In Ghost Fleet, authors P. W. Singer and August Cole describe the story as “A Novel of the Next World War.” Such a predictive subtitle led me to look at the publication date, June 2015. A reader in 2018 can adjust and interpret to taste. An author’s note prior to the foreword cautions that this is not a novel of prediction; it is fiction. This book came to my attention from colleagues in Indonesia where it seems to be attracting attention. At 418 pages, Amazon lists it as political fiction. The Amazon price is USD 2.99 and is free with a Kindle Unlimited subscription. Kindle Unlimited Membership Plans
Fight at a Funeral by Doctor Duke Brown and Professor Judith French is an 82-page short story set in the United States and Jamaica. I would expect to see a story like this in a Literary Criticism class that examines the reader-response theory of analysis. In other words, the reader participates in the construction of the meaning of the story. Were I in the class, I would offer the following observations. Yours may differ.
Good As Gone by Amy Gentry is a page-turner mystery about a parent’s worst nightmare; the disappearance of a child. Anna Davalos and her husband Tom did not discover that their daughter Julie disappeared overnight from their home; they discovered their other daughter Jane hiding in a closet crying and terrified. Jane had witnessed the abduction three hours earlier and was in a state of shock. Anna learned later that the three-hour time frame was important, and that Julie might never be found. Eight years went by, Julie remained missing, Jane was in an estranged rebellious relationship with her parents in reaction to the abduction, husband Tom had quit his job and worked from home using Julie’s office as his office, and Jane plodded through an academic career which would never progress due to her lack of academic engagement. Then Julie showed up on their front doorstep. Where had she been for eight years?
Don’t Go There by Adam Fletcher is described as “From Chernobyl to North Korea– One Man’s Quest to Lose Himself and Find Everyone Else in the World’s Strangest Places.” The subtitle probably suffers from a politically correct faux pas; in Chapter One Adam is losing himself in Turkey but companion Annett is with him. It is not “one man’s” quest until Adam manages to piss Annett off. However, it is a travel novel and for the constant traveler such as myself, this book is automatically interesting. Reading this will introduce potential travelers to practices that might be a culture shock to the unprepared. For instance, in Chapter One Annett and Adam are in Turkey where during anti-government demonstrations they observe much of the population protesting in the streets by banging on kitchen pots and pans. Fletcher describes this as a time-honored tradition going back to 1923 during the time of Kemal Atatürk.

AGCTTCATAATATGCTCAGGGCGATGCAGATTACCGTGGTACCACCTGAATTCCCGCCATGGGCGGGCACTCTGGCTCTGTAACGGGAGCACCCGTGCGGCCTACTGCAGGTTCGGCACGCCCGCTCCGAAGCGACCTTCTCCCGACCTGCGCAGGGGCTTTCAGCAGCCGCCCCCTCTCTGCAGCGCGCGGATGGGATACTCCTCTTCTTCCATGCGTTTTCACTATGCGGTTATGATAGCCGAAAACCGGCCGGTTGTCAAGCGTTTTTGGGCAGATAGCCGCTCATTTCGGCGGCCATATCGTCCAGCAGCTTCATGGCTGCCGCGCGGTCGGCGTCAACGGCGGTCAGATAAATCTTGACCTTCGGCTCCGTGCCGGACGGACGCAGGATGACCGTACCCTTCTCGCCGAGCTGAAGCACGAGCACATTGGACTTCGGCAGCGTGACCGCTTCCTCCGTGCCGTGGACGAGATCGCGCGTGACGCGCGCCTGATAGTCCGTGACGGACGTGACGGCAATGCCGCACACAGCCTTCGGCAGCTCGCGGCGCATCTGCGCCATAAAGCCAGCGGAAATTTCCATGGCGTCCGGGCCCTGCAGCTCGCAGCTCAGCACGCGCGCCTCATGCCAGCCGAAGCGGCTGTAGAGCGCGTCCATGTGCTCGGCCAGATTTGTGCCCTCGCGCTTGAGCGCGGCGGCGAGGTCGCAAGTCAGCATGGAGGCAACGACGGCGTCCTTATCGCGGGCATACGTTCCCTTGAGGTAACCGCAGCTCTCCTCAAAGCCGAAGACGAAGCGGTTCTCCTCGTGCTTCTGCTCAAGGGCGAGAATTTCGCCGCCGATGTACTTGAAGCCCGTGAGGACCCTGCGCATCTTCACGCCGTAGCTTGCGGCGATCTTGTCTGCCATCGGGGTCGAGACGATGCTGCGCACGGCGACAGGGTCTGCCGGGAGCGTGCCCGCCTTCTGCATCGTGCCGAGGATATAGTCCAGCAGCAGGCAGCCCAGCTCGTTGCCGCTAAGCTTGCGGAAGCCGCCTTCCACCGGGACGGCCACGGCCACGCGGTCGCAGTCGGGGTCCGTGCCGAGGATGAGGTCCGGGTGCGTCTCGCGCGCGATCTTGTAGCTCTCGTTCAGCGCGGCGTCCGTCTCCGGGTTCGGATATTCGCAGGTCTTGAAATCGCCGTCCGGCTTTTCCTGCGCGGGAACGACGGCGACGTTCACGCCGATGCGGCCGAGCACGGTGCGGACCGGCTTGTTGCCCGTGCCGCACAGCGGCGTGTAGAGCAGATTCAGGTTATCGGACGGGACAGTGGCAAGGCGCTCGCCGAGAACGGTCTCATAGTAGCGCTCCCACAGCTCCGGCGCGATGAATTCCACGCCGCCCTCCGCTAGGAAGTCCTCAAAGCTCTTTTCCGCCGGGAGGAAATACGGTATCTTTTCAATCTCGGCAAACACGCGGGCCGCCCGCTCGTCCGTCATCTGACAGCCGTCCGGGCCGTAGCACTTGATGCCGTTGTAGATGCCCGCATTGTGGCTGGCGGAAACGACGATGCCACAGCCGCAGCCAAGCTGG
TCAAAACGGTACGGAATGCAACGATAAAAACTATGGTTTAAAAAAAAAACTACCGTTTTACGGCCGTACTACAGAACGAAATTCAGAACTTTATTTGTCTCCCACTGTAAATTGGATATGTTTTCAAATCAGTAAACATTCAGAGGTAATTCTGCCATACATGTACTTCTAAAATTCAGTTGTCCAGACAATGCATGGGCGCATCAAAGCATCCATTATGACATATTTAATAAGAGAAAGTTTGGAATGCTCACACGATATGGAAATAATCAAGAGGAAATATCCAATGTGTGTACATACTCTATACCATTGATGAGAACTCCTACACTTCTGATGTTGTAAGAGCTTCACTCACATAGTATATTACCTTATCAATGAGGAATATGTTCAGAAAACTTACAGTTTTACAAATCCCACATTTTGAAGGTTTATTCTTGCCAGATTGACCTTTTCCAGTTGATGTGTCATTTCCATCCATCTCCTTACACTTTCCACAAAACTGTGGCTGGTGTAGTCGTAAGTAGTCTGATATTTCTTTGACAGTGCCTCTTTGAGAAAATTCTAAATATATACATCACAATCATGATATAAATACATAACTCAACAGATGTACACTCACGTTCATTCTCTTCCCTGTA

Take the Monkeys and Run by Karen Cantwell could be described as a coming of age novel, if your age is forty-five, it’s your birthday, you have forgotten to place money under the pillow of a daughter who has just lost a tooth, and there are several monkeys in your backyard. This is an age you might look forward to looking back on. This is Book One of a Barbara Marr Murder Mystery series which is available in a four-book collection. I bought only Book One for the Amazon price of USD 0.00. Described as a novel with lots of humor, I relied on the title’s promise of that; I felt the title ridiculous (in a good way). This is also described as a cozy mystery. I don’t know the definition of “cozy mystery,” so I will use this novel to construct my definition.
Silent Victim by Caroline Mitchell is a mystery thriller with psychological elements thrown in. It is no mystery as to who killed Luke, Emma remembered doing it. She also remembered where she buried the body although admittedly she did not do a very good job which is why she returned to the burial site to do things right. The mystery is: what happened to the body? She knew to a certainty where she had left Luke dead. The thriller element is about who will find the body first. If Emma, OK, but if anybody else finds the body first, Emma’s future looks grim. As the reader looks around the interior of Emma’s mind, there are many hints of a horrible childhood that led to near mental breakdowns.